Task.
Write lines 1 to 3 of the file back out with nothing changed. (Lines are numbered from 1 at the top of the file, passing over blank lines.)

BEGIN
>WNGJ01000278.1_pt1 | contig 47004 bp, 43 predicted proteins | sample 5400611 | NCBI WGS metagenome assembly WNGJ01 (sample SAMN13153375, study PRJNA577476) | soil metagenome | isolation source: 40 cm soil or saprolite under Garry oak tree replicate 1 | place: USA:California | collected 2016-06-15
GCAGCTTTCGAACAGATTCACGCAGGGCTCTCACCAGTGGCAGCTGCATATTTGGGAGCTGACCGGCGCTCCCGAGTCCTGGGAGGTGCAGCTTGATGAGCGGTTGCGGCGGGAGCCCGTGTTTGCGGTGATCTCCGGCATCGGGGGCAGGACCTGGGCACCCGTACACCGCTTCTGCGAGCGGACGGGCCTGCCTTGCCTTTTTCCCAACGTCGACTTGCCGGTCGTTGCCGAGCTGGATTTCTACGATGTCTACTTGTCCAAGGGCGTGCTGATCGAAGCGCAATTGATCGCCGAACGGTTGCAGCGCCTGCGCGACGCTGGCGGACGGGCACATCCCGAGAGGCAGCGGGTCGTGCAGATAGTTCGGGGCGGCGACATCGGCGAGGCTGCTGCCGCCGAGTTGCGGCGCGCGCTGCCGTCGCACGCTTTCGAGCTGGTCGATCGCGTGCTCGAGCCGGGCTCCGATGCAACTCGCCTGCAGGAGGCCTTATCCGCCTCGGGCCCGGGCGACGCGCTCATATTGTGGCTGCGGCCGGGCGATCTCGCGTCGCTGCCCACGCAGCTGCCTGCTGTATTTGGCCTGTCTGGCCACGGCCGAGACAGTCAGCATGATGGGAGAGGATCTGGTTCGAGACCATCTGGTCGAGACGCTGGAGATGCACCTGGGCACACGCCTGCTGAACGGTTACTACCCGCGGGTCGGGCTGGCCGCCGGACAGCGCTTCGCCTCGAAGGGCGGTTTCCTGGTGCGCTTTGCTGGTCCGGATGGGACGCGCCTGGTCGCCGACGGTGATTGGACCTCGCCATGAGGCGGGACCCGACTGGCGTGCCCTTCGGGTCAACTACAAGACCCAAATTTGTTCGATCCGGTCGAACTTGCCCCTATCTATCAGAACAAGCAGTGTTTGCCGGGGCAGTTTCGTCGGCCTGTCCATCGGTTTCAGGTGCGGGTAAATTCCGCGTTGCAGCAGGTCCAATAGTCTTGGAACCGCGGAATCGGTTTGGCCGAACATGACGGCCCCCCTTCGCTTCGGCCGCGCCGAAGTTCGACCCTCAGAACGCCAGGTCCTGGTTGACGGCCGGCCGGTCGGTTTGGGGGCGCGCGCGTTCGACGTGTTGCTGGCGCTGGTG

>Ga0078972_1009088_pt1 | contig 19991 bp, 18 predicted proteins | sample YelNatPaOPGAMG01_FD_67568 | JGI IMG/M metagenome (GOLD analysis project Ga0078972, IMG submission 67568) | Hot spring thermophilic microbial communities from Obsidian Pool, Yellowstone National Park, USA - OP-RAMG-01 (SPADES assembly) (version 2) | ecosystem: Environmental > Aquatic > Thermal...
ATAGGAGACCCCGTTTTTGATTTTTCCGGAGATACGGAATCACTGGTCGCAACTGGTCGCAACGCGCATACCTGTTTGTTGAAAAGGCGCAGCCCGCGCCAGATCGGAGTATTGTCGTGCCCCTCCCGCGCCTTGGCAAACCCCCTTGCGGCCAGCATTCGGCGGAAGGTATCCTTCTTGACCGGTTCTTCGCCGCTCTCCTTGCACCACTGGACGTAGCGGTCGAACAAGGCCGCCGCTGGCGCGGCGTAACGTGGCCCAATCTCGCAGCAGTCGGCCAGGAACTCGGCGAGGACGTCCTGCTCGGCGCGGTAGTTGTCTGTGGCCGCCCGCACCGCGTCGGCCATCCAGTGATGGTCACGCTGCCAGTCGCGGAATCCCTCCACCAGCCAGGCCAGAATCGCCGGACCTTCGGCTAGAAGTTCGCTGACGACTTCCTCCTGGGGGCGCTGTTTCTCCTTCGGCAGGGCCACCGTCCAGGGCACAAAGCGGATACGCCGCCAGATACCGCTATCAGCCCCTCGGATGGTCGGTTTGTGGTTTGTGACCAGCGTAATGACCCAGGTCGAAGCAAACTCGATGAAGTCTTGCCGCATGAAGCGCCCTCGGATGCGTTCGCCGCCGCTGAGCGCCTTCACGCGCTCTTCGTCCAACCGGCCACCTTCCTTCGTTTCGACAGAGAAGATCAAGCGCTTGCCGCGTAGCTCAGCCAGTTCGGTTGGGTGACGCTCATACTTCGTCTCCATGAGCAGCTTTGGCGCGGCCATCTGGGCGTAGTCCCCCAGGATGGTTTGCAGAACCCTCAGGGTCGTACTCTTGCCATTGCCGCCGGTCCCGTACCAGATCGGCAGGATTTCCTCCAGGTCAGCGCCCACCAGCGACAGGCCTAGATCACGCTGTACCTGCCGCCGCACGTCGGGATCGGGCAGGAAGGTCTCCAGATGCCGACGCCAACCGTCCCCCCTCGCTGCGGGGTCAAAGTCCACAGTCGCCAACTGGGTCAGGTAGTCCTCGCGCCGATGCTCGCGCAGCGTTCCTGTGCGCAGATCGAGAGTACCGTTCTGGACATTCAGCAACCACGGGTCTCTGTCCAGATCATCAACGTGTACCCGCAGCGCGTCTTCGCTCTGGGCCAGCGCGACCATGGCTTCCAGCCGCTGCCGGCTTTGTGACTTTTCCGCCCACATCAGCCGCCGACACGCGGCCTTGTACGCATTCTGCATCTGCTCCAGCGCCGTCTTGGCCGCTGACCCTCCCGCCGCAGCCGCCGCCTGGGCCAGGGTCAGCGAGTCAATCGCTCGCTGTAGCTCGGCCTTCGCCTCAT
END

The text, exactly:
>WNGJ01000278.1_pt1 | contig 47004 bp, 43 predicted proteins | sample 5400611 | NCBI WGS metagenome assembly WNGJ01 (sample SAMN13153375, study PRJNA577476) | soil metagenome | isolation source: 40 cm soil or saprolite under Garry oak tree replicate 1 | place: USA:California | collected 2016-06-15
GCAGCTTTCGAACAGATTCACGCAGGGCTCTCACCAGTGGCAGCTGCATATTTGGGAGCTGACCGGCGCTCCCGAGTCCTGGGAGGTGCAGCTTGATGAGCGGTTGCGGCGGGAGCCCGTGTTTGCGGTGATCTCCGGCATCGGGGGCAGGACCTGGGCACCCGTACACCGCTTCTGCGAGCGGACGGGCCTGCCTTGCCTTTTTCCCAACGTCGACTTGCCGGTCGTTGCCGAGCTGGATTTCTACGATGTCTACTTGTCCAAGGGCGTGCTGATCGAAGCGCAATTGATCGCCGAACGGTTGCAGCGCCTGCGCGACGCTGGCGGACGGGCACATCCCGAGAGGCAGCGGGTCGTGCAGATAGTTCGGGGCGGCGACATCGGCGAGGCTGCTGCCGCCGAGTTGCGGCGCGCGCTGCCGTCGCACGCTTTCGAGCTGGTCGATCGCGTGCTCGAGCCGGGCTCCGATGCAACTCGCCTGCAGGAGGCCTTATCCGCCTCGGGCCCGGGCGACGCGCTCATATTGTGGCTGCGGCCGGGCGATCTCGCGTCGCTGCCCACGCAGCTGCCTGCTGTATTTGGCCTGTCTGGCCACGGCCGAGACAGTCAGCATGATGGGAGAGGATCTGGTTCGAGACCATCTGGTCGAGACGCTGGAGATGCACCTGGGCACACGCCTGCTGAACGGTTACTACCCGCGGGTCGGGCTGGCCGCCGGACAGCGCTTCGCCTCGAAGGGCGGTTTCCTGGTGCGCTTTGCTGGTCCGGATGGGACGCGCCTGGTCGCCGACGGTGATTGGACCTCGCCATGAGGCGGGACCCGACTGGCGTGCCCTTCGGGTCAACTACAAGACCCAAATTTGTTCGATCCGGTCGAACTTGCCCCTATCTATCAGAACAAGCAGTGTTTGCCGGGGCAGTTTCGTCGGCCTGTCCATCGGTTTCAGGTGCGGGTAAATTCCGCGTTGCAGCAGGTCCAATAGTCTTGGAACCGCGGAATCGGTTTGGCCGAACATGACGGCCCCCCTTCGCTTCGGCCGCGCCGAAGTTCGACCCTCAGAACGCCAGGTCCTGGTTGACGGCCGGCCGGTCGGTTTGGGGGCGCGCGCGTTCGACGTGTTGCTGGCGCTGGTG

>Ga0078972_1009088_pt1 | contig 19991 bp, 18 predicted proteins | sample YelNatPaOPGAMG01_FD_67568 | JGI IMG/M metagenome (GOLD analysis project Ga0078972, IMG submission 67568) | Hot spring thermophilic microbial communities from Obsidian Pool, Yellowstone National Park, USA - OP-RAMG-01 (SPADES assembly) (version 2) | ecosystem: Environmental > Aquatic > Thermal...